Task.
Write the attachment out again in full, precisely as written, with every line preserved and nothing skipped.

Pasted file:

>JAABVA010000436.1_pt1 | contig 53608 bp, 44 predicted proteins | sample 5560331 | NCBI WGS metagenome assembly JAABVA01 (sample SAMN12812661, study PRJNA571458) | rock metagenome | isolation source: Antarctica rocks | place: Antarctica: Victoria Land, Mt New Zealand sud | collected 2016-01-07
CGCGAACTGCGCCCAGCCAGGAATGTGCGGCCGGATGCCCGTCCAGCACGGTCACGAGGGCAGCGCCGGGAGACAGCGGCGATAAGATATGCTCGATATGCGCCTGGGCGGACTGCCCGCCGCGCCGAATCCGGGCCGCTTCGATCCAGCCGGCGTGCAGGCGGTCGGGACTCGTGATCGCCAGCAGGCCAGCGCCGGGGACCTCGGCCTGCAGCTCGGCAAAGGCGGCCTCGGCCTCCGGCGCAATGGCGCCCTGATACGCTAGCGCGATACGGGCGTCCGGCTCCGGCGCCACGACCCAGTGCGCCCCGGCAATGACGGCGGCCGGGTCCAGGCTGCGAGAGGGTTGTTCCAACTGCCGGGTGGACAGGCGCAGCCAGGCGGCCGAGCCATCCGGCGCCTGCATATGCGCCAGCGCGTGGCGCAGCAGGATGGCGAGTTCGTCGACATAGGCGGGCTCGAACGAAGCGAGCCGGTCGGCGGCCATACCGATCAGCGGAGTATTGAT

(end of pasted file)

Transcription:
>JAABVA010000436.1_pt1 | contig 53608 bp, 44 predicted proteins | sample 5560331 | NCBI WGS metagenome assembly JAABVA01 (sample SAMN12812661, study PRJNA571458) | rock metagenome | isolation source: Antarctica rocks | place: Antarctica: Victoria Land, Mt New Zealand sud | collected 2016-01-07
CGCGAACTGCGCCCAGCCAGGAATGTGCGGCCGGATGCCCGTCCAGCACGGTCACGAGGGCAGCGCCGGGAGACAGCGGCGATAAGATATGCTCGATATGCGCCTGGGCGGACTGCCCGCCGCGCCGAATCCGGGCCGCTTCGATCCAGCCGGCGTGCAGGCGGTCGGGACTCGTGATCGCCAGCAGGCCAGCGCCGGGGACCTCGGCCTGCAGCTCGGCAAAGGCGGCCTCGGCCTCCGGCGCAATGGCGCCCTGATACGCTAGCGCGATACGGGCGTCCGGCTCCGGCGCCACGACCCAGTGCGCCCCGGCAATGACGGCGGCCGGGTCCAGGCTGCGAGAGGGTTGTTCCAACTGCCGGGTGGACAGGCGCAGCCAGGCGGCCGAGCCATCCGGCGCCTGCATATGCGCCAGCGCGTGGCGCAGCAGGATGGCGAGTTCGTCGACATAGGCGGGCTCGAACGAAGCGAGCCGGTCGGCGGCCATACCGATCAGCGGAGTATTGAT